The rule in the Second Circuit as to disability by reason of substance abuse was set forth in Rutherford v. Schweiker, 685 F.2d 60, 62 (2d Cir. 1982), cert. denied, 459 U.S. 1212, 103 S.Ct. 1207, 75 L.Ed.2d 447 (1983). The court there stated:

  [C]hronic alcoholism can be disabling if it
  results in serious personality disorders . . . or
  in a substantial physical impairment. However, if
  there is a continuing interrelationship between
  the excess consumption of alcohol and the
  disability, such that termination of the former
  will end the latter, the issue for the Secretary
  is whether the claimant has lost the voluntary
  ability to control his drinking. Adams v.
  Weinberger, 548 F.2d 239, 244 (8th Cir. 1977).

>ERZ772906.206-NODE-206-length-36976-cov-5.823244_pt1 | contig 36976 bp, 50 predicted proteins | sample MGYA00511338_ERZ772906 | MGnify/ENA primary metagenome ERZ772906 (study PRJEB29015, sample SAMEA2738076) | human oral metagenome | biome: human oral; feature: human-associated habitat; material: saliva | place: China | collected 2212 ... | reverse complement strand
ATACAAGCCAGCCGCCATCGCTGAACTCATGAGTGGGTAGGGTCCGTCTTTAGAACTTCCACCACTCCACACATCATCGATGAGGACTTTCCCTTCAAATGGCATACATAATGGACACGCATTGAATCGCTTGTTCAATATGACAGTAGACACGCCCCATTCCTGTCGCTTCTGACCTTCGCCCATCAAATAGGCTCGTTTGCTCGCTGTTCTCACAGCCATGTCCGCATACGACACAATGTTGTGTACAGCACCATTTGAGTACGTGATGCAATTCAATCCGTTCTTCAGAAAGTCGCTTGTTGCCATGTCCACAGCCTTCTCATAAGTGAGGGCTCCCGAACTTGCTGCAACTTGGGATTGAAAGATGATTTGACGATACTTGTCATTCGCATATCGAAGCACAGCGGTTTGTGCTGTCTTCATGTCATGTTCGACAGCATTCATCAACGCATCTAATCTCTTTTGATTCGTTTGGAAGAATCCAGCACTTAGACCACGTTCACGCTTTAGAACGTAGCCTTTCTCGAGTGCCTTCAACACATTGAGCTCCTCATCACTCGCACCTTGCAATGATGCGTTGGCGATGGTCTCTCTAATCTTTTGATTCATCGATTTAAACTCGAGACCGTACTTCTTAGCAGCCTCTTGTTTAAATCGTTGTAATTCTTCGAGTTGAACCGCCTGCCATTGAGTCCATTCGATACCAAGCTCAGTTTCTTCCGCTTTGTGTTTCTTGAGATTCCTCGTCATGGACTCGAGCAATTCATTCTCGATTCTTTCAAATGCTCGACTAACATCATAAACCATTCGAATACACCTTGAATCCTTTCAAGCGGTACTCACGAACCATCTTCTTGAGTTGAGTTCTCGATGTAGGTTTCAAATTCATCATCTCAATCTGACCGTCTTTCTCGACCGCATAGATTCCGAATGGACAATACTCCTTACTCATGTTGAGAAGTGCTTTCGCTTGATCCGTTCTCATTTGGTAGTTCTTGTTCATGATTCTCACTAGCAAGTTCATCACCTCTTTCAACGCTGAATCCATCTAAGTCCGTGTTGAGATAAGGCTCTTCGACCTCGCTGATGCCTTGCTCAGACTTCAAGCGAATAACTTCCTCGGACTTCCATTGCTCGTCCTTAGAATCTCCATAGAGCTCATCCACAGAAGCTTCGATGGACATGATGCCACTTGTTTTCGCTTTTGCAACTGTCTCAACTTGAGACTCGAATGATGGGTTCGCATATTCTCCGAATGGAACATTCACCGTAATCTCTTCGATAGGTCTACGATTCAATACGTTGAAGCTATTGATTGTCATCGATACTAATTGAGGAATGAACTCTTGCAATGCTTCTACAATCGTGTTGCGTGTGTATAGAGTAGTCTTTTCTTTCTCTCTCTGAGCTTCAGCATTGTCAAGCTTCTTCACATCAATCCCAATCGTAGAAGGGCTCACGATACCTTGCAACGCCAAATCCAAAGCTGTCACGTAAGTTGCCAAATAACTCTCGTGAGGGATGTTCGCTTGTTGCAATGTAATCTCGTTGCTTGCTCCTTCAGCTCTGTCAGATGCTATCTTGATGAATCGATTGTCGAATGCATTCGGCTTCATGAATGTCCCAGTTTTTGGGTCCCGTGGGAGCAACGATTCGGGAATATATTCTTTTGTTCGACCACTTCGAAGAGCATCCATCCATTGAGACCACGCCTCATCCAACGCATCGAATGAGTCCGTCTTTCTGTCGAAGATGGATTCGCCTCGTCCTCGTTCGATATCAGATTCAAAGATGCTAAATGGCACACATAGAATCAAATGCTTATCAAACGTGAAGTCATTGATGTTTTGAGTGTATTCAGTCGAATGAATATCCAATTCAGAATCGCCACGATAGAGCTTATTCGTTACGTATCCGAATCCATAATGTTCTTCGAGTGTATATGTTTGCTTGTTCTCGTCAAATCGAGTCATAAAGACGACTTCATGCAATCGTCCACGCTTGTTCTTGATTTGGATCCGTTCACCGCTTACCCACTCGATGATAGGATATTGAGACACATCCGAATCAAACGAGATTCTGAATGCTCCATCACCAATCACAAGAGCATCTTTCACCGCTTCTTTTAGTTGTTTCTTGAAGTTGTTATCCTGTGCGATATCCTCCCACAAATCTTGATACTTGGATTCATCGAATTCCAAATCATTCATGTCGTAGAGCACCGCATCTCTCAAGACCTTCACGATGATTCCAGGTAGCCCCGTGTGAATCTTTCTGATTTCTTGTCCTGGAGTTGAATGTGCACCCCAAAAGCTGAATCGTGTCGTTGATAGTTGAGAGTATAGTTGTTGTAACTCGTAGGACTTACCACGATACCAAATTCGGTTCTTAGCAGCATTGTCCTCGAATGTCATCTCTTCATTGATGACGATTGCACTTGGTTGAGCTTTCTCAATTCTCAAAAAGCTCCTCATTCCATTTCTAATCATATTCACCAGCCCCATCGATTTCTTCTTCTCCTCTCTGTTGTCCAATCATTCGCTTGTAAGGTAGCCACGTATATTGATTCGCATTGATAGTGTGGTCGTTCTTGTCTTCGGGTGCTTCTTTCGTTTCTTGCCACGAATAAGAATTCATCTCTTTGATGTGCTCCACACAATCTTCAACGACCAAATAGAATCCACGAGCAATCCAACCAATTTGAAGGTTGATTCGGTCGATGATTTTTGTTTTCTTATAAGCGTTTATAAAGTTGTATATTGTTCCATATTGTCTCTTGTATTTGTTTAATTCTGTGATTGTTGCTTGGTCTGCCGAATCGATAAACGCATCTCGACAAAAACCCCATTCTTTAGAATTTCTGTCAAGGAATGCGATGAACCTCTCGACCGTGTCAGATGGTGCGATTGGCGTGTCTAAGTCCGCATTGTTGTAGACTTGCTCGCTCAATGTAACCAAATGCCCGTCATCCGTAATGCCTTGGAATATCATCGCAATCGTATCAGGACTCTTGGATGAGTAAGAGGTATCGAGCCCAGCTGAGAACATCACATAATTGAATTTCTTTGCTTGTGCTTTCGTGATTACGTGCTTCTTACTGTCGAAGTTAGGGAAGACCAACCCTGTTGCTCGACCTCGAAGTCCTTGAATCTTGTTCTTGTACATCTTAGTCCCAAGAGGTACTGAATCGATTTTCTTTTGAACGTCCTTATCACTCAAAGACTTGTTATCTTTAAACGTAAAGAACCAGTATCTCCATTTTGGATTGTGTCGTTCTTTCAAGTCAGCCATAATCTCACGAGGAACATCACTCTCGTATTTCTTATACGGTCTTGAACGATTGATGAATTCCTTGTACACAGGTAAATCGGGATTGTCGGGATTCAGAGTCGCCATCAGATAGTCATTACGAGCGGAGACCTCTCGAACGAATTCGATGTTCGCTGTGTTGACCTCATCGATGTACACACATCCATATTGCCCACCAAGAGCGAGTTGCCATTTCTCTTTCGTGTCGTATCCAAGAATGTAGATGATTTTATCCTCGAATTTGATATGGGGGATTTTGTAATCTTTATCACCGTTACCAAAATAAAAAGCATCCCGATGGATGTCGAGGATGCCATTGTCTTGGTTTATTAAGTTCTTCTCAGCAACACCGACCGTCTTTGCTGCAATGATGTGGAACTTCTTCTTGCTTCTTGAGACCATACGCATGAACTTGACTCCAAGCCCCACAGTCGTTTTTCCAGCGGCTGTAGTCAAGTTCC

Here, there is no contention that Ms. Smith has a "serious personality disorder" or a "substantial physical impairment" by reason of her drug addiction. Rather, the relevant inquiry is that of the second half of the Rutherford test. Hence, the question for the Secretary in her case is "whether [Ms. Smith] has lost the voluntary ability to control [her drug use]." Indeed, because the issue here is whether Ms. Smith's drug abuse constitutes a disability in itself, the rule of Rutherford imposes a duty on the ALJ "to determine whether plaintiff could control" her abuse of heroin and cocaine. Wolf v. Secretary of Health and Human Services, 612 F. Supp. 289, 291 (W.D.N.Y. 1985). What the court remarked of alcoholism in DeCarolis v. Secretary of Health and Human Services, 724 F. Supp. 71, 75 (W.D.N.Y. 1989) is equally true of other substance abuse: "[I]nability to control drinking is a disabling disease if it prevents the claimant from engaging in substantial gainful employment" (emphasis added). See also Cooper v. Bowen, 815 F.2d 557, 560 (9th Cir. 1987) ("[T]he uncontrollable addiction to alcohol — so uncontrollable as to impair the alcoholic's gainful activity — has been held to be disabling, even with no evidence of physiological damage.").